Truck drivers have until Jan. 30 to self-certify their operating status and provide medical examiner’s certificates to state driver licensing agencies.
On Jan. 30, 2012, the Federal Motor Carrier Safety Administration began requiring CDL holders to identify if they conduct intrastate or interstate commerce and if they hold non-excepted or excepted status. Most truckers are classified under non-excepted interstate commerce and must furnish a current medical examiner’s certificate to state agencies.
Those who do not need to have a license renewal, upgrade or transfer during the two-year implementation process still must self-certify and provide the certificate, often called a DOT card, by the 2014 deadline.
State agencies who do not receive self-certification, medical certificates and any required variance from CDL-holders by the compliance deadline must notify drivers that they are no longer medically certified in non-excepted interstate commerce. State officials will remove all CDL privileges from their licenses.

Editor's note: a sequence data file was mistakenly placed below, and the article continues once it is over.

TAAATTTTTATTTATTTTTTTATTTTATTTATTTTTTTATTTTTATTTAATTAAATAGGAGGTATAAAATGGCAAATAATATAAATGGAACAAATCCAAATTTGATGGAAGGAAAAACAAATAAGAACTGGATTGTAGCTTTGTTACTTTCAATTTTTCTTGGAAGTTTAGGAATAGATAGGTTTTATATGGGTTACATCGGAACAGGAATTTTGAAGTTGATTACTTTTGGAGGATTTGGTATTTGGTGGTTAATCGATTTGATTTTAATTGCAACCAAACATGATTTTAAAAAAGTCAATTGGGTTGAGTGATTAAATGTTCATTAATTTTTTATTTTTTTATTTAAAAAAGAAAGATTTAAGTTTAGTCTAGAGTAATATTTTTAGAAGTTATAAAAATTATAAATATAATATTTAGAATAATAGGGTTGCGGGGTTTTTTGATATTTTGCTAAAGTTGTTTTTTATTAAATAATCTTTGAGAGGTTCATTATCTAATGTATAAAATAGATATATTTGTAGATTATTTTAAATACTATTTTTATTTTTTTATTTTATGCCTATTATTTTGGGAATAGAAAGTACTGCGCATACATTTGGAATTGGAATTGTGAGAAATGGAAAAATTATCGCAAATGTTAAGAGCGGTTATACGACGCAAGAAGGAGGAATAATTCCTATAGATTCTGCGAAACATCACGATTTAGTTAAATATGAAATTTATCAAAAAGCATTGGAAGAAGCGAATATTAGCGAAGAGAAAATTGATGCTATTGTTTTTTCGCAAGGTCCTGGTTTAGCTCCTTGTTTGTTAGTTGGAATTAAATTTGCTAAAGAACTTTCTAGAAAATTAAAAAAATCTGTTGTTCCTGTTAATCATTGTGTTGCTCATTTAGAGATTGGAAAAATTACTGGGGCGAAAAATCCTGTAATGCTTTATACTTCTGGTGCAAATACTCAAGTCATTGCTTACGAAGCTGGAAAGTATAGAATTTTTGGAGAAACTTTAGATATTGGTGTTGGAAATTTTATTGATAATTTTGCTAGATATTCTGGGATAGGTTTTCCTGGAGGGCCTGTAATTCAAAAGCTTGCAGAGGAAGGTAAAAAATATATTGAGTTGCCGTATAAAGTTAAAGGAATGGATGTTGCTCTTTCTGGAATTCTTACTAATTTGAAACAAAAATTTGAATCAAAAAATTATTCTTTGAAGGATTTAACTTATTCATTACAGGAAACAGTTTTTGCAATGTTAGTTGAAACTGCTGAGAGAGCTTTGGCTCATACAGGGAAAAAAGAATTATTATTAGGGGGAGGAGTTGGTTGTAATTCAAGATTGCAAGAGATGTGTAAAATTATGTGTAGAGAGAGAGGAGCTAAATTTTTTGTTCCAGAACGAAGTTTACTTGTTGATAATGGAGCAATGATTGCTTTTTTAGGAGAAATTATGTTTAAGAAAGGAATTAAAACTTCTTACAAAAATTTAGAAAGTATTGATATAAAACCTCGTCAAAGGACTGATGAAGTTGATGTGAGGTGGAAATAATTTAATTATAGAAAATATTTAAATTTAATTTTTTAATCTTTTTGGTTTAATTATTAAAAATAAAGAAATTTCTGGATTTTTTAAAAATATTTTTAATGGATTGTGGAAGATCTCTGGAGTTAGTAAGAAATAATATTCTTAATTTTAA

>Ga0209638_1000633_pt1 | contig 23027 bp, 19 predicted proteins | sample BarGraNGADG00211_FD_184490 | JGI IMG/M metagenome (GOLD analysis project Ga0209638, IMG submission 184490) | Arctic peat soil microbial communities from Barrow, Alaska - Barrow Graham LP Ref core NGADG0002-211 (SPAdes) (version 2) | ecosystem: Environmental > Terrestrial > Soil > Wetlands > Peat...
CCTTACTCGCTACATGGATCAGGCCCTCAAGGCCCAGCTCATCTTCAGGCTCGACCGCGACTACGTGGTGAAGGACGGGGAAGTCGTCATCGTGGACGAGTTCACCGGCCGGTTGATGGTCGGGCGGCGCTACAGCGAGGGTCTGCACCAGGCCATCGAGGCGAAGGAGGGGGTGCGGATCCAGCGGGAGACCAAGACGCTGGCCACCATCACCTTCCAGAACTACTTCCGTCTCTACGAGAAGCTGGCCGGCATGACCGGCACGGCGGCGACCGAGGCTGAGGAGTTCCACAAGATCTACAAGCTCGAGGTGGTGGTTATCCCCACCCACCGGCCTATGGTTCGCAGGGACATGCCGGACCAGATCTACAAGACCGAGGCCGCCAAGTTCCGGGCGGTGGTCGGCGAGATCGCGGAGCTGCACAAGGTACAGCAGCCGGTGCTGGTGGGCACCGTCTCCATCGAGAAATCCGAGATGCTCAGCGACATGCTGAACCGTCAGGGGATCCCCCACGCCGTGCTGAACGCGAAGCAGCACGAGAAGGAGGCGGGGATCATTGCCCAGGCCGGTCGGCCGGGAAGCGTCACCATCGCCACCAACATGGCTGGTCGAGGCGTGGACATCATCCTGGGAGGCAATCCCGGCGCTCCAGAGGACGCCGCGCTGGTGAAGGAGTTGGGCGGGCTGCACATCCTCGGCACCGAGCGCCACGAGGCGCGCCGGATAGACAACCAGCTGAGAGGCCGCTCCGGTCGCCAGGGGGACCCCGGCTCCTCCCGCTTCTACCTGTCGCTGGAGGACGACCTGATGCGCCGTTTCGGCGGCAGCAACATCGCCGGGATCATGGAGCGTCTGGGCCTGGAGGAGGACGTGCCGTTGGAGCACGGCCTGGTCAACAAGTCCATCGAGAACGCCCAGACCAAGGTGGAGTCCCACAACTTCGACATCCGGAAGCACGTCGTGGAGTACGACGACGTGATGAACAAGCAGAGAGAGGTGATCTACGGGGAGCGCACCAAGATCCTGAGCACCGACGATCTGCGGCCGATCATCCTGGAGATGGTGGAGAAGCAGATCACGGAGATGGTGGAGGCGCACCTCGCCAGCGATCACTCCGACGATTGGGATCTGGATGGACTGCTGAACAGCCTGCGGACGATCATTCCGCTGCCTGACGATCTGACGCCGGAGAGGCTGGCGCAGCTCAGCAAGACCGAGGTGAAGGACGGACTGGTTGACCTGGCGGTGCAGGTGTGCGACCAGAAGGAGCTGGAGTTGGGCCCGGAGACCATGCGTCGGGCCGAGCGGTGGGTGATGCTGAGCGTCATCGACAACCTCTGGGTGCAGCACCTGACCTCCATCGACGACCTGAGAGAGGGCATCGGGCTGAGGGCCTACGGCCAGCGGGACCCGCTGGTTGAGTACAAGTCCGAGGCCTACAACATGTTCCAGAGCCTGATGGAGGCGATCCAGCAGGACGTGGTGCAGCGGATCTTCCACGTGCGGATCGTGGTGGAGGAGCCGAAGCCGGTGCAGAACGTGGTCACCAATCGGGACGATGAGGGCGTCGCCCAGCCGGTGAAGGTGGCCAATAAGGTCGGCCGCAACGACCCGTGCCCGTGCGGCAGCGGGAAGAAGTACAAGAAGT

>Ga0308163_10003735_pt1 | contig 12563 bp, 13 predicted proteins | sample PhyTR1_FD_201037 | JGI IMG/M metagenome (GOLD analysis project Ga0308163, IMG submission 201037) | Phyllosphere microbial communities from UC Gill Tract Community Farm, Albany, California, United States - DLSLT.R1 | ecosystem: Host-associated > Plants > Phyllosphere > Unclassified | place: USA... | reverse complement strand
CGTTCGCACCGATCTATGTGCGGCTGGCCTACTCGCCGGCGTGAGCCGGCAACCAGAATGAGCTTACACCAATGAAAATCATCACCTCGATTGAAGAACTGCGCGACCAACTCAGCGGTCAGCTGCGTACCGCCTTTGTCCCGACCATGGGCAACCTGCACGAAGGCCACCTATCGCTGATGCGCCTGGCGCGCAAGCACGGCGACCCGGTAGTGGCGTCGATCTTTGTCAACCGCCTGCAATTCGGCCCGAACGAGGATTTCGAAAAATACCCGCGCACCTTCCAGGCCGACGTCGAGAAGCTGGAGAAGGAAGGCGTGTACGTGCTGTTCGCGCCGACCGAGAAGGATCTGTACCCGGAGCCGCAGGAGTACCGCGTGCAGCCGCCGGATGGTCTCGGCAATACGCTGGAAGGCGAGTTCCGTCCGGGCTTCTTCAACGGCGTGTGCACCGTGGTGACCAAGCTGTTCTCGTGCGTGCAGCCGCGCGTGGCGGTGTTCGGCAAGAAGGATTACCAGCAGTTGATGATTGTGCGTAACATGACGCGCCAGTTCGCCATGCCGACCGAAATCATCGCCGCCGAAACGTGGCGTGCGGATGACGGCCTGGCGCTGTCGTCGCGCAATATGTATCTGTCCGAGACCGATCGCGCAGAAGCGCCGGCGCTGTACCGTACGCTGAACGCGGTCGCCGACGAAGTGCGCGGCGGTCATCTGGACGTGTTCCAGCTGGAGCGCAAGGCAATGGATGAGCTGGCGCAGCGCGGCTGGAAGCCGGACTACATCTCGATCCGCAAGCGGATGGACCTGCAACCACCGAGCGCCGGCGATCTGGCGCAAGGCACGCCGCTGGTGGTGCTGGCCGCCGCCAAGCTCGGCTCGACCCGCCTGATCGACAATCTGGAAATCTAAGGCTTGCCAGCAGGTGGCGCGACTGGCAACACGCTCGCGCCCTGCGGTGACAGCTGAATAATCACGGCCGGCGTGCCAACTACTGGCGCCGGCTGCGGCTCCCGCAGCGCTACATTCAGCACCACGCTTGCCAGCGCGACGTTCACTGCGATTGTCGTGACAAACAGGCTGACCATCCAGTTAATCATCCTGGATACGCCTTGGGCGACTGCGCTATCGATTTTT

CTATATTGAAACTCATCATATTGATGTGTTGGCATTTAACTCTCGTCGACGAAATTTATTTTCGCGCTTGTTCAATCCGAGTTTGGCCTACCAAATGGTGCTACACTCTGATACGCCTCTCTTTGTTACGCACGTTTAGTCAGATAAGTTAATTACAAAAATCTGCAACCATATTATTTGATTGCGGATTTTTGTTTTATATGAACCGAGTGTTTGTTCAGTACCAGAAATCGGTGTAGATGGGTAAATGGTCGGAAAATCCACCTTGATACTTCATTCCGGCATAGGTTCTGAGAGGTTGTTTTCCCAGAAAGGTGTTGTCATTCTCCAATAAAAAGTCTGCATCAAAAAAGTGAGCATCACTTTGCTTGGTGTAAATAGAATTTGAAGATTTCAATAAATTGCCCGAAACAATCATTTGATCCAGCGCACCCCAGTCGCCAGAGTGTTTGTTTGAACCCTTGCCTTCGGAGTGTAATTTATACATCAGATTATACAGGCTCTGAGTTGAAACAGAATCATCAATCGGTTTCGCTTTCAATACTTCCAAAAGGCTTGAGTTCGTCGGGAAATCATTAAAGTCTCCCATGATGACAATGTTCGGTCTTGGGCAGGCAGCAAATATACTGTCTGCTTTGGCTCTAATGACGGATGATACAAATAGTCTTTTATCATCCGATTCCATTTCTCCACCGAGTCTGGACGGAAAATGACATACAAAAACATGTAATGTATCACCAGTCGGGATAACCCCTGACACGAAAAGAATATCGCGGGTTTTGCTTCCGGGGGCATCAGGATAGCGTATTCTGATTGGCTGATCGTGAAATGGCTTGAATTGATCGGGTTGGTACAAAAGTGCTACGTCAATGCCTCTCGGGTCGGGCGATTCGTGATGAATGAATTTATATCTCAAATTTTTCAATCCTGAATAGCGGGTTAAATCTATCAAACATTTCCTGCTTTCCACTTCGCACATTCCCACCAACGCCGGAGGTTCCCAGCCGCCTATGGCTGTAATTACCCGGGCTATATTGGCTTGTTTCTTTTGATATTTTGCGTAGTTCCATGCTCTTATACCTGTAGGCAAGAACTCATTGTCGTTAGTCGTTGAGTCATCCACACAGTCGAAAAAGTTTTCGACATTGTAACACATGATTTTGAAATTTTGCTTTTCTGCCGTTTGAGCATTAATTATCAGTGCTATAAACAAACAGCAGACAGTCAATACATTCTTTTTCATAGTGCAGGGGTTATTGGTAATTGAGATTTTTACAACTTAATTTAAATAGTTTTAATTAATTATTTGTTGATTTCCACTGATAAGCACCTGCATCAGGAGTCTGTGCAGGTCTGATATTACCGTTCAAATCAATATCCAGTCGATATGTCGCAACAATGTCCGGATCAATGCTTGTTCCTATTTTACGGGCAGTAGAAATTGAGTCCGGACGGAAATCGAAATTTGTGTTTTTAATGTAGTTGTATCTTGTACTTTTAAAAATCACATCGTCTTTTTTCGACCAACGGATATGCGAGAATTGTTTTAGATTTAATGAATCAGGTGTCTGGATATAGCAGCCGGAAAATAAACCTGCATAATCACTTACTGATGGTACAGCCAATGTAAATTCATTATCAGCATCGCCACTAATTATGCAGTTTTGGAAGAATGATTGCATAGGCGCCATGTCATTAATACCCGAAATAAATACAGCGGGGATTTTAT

The FMCSA 2008 final rule required CDL holders subject to federal physical qualification to provide a medical certificate to state agencies. After several states reported they could not meet the original 2012 deadline, the FMCSA extended the paper copy requirement. Interstate CDL holders must keep paper copies of the certificate with them and carriers file a paper copy until Jan. 30, 2014.
Following the 2014 deadline, the medical paper certificates will be valid the first 15 days after issuance. After the 15-day limit, certificates will be recorded on CDL holders’ driving records and will be considered the valid medical certification.
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